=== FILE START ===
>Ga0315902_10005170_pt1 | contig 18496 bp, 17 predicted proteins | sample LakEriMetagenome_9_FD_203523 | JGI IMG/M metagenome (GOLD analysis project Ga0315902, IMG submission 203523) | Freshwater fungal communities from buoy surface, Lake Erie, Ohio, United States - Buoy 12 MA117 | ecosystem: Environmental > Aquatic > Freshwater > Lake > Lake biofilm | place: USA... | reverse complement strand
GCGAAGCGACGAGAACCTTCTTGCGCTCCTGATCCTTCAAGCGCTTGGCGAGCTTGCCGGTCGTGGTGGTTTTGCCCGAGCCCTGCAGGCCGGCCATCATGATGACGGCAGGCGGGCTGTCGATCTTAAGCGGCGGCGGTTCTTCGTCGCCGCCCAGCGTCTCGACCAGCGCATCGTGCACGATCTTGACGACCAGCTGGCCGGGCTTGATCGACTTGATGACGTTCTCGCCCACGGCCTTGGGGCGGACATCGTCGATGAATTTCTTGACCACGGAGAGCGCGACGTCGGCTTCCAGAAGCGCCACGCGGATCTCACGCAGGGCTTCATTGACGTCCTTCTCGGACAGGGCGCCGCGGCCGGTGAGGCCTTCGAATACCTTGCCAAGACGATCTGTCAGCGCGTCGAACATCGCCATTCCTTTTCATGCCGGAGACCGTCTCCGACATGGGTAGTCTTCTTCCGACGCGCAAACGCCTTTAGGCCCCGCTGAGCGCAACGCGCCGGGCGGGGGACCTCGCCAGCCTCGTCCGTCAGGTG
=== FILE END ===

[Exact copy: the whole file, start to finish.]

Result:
>Ga0315902_10005170_pt1 | contig 18496 bp, 17 predicted proteins | sample LakEriMetagenome_9_FD_203523 | JGI IMG/M metagenome (GOLD analysis project Ga0315902, IMG submission 203523) | Freshwater fungal communities from buoy surface, Lake Erie, Ohio, United States - Buoy 12 MA117 | ecosystem: Environmental > Aquatic > Freshwater > Lake > Lake biofilm | place: USA... | reverse complement strand
GCGAAGCGACGAGAACCTTCTTGCGCTCCTGATCCTTCAAGCGCTTGGCGAGCTTGCCGGTCGTGGTGGTTTTGCCCGAGCCCTGCAGGCCGGCCATCATGATGACGGCAGGCGGGCTGTCGATCTTAAGCGGCGGCGGTTCTTCGTCGCCGCCCAGCGTCTCGACCAGCGCATCGTGCACGATCTTGACGACCAGCTGGCCGGGCTTGATCGACTTGATGACGTTCTCGCCCACGGCCTTGGGGCGGACATCGTCGATGAATTTCTTGACCACGGAGAGCGCGACGTCGGCTTCCAGAAGCGCCACGCGGATCTCACGCAGGGCTTCATTGACGTCCTTCTCGGACAGGGCGCCGCGGCCGGTGAGGCCTTCGAATACCTTGCCAAGACGATCTGTCAGCGCGTCGAACATCGCCATTCCTTTTCATGCCGGAGACCGTCTCCGACATGGGTAGTCTTCTTCCGACGCGCAAACGCCTTTAGGCCCCGCTGAGCGCAACGCGCCGGGCGGGGGACCTCGCCAGCCTCGTCCGTCAGGTG